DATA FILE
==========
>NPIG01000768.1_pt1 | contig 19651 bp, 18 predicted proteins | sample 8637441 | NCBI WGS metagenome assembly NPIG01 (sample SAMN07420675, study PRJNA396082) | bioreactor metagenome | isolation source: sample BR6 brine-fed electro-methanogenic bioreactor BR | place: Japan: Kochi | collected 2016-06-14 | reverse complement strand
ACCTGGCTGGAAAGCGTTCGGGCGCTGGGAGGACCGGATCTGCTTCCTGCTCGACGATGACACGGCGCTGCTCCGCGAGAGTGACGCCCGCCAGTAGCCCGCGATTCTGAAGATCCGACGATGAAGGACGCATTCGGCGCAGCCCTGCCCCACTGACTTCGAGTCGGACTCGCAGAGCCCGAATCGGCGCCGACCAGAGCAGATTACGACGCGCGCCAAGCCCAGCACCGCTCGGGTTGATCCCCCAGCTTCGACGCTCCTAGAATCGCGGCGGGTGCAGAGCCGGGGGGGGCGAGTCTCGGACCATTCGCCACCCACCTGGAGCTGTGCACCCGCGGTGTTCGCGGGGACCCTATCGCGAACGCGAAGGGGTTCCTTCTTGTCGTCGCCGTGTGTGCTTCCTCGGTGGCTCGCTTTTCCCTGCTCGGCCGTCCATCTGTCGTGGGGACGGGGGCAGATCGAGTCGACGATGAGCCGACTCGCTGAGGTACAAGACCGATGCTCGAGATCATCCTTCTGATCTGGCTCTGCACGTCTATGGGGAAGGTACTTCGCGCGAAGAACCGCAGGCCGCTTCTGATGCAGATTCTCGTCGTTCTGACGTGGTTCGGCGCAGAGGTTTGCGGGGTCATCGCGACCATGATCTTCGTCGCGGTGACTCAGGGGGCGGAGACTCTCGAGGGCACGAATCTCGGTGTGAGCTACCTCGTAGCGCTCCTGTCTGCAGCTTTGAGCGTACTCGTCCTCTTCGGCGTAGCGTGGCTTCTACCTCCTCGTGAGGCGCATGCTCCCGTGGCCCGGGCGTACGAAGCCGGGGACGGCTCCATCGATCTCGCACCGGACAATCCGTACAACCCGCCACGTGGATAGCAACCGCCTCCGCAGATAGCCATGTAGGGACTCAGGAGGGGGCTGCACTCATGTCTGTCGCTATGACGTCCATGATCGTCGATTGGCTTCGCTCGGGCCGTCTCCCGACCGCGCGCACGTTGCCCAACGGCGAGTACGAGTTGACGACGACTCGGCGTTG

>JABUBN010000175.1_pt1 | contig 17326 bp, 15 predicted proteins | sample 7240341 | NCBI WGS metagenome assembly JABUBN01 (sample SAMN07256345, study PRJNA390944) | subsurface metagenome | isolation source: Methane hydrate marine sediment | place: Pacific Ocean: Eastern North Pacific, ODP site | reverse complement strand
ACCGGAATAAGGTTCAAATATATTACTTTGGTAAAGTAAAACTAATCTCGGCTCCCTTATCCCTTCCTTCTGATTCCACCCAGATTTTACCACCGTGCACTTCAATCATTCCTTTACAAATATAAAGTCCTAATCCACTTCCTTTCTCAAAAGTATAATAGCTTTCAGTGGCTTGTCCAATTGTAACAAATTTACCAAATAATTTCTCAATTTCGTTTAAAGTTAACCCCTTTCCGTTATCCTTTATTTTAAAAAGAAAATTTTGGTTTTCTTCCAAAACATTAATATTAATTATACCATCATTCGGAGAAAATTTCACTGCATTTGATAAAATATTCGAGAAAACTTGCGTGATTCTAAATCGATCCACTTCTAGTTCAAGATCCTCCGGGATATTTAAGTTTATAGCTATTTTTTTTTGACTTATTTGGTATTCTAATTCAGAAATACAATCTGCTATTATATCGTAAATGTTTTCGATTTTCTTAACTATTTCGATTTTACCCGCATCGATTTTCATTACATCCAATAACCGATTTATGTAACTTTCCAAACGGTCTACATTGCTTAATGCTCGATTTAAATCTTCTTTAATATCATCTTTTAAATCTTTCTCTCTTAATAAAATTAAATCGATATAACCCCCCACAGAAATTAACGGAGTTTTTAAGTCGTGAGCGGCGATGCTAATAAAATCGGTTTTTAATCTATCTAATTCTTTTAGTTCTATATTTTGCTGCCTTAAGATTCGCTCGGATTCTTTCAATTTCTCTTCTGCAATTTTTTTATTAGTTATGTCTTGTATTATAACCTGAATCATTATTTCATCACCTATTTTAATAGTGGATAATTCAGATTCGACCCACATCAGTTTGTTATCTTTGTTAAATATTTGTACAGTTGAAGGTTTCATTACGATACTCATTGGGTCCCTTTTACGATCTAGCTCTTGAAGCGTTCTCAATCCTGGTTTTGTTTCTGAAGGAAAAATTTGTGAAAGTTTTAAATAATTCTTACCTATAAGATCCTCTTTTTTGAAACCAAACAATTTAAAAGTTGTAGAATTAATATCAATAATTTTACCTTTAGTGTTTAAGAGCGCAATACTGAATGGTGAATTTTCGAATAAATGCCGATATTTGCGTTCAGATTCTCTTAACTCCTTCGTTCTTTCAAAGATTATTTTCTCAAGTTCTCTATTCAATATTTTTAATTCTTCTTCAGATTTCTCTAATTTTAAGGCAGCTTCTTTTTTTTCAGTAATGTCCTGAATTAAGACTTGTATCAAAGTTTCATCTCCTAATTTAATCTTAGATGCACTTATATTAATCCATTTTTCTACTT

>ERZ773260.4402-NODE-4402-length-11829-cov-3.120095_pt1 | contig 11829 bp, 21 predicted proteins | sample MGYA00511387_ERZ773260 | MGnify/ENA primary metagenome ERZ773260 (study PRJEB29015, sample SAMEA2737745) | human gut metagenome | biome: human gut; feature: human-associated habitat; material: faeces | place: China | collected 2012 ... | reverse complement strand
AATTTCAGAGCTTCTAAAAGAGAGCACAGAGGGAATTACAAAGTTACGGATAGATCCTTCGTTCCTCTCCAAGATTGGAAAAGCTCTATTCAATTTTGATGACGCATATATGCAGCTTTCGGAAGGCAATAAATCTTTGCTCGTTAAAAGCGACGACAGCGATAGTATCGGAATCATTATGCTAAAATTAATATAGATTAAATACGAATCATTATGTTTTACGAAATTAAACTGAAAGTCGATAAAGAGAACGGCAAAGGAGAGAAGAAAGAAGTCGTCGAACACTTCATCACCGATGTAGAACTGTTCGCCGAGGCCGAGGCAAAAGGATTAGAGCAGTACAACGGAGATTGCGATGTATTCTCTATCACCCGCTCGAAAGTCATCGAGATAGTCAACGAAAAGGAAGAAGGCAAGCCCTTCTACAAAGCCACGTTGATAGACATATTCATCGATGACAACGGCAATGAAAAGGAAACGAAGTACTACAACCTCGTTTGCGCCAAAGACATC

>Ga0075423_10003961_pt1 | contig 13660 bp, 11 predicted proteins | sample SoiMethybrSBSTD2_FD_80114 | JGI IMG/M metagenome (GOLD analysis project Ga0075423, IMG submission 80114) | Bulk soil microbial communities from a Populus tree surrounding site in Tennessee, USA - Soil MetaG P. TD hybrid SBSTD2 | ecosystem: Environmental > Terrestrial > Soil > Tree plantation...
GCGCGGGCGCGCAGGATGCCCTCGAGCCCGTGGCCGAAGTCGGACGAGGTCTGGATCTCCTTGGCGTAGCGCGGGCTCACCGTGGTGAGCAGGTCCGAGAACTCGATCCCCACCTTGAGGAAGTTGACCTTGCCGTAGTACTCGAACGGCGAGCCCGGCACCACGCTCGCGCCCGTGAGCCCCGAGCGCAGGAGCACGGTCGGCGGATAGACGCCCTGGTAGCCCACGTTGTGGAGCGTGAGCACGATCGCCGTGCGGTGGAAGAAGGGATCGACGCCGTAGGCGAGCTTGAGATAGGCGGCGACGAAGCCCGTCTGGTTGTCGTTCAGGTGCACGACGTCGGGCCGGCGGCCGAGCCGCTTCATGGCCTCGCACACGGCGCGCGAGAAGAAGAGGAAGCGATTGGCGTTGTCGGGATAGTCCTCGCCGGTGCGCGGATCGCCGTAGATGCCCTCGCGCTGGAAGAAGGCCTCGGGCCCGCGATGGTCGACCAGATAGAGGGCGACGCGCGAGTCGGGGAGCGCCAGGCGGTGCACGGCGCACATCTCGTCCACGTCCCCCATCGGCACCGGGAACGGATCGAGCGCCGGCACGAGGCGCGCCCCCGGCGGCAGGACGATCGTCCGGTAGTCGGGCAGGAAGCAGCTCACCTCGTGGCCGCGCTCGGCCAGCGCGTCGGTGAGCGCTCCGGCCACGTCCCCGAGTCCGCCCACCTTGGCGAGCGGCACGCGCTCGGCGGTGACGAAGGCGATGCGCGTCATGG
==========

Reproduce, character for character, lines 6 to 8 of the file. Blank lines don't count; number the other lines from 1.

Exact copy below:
AATTTCAGAGCTTCTAAAAGAGAGCACAGAGGGAATTACAAAGTTACGGATAGATCCTTCGTTCCTCTCCAAGATTGGAAAAGCTCTATTCAATTTTGATGACGCATATATGCAGCTTTCGGAAGGCAATAAATCTTTGCTCGTTAAAAGCGACGACAGCGATAGTATCGGAATCATTATGCTAAAATTAATATAGATTAAATACGAATCATTATGTTTTACGAAATTAAACTGAAAGTCGATAAAGAGAACGGCAAAGGAGAGAAGAAAGAAGTCGTCGAACACTTCATCACCGATGTAGAACTGTTCGCCGAGGCCGAGGCAAAAGGATTAGAGCAGTACAACGGAGATTGCGATGTATTCTCTATCACCCGCTCGAAAGTCATCGAGATAGTCAACGAAAAGGAAGAAGGCAAGCCCTTCTACAAAGCCACGTTGATAGACATATTCATCGATGACAACGGCAATGAAAAGGAAACGAAGTACTACAACCTCGTTTGCGCCAAAGACATC

>Ga0075423_10003961_pt1 | contig 13660 bp, 11 predicted proteins | sample SoiMethybrSBSTD2_FD_80114 | JGI IMG/M metagenome (GOLD analysis project Ga0075423, IMG submission 80114) | Bulk soil microbial communities from a Populus tree surrounding site in Tennessee, USA - Soil MetaG P. TD hybrid SBSTD2 | ecosystem: Environmental > Terrestrial > Soil > Tree plantation...
GCGCGGGCGCGCAGGATGCCCTCGAGCCCGTGGCCGAAGTCGGACGAGGTCTGGATCTCCTTGGCGTAGCGCGGGCTCACCGTGGTGAGCAGGTCCGAGAACTCGATCCCCACCTTGAGGAAGTTGACCTTGCCGTAGTACTCGAACGGCGAGCCCGGCACCACGCTCGCGCCCGTGAGCCCCGAGCGCAGGAGCACGGTCGGCGGATAGACGCCCTGGTAGCCCACGTTGTGGAGCGTGAGCACGATCGCCGTGCGGTGGAAGAAGGGATCGACGCCGTAGGCGAGCTTGAGATAGGCGGCGACGAAGCCCGTCTGGTTGTCGTTCAGGTGCACGACGTCGGGCCGGCGGCCGAGCCGCTTCATGGCCTCGCACACGGCGCGCGAGAAGAAGAGGAAGCGATTGGCGTTGTCGGGATAGTCCTCGCCGGTGCGCGGATCGCCGTAGATGCCCTCGCGCTGGAAGAAGGCCTCGGGCCCGCGATGGTCGACCAGATAGAGGGCGACGCGCGAGTCGGGGAGCGCCAGGCGGTGCACGGCGCACATCTCGTCCACGTCCCCCATCGGCACCGGGAACGGATCGAGCGCCGGCACGAGGCGCGCCCCCGGCGGCAGGACGATCGTCCGGTAGTCGGGCAGGAAGCAGCTCACCTCGTGGCCGCGCTCGGCCAGCGCGTCGGTGAGCGCTCCGGCCACGTCCCCGAGTCCGCCCACCTTGGCGAGCGGCACGCGCTCGGCGGTGACGAAGGCGATGCGCGTCATGG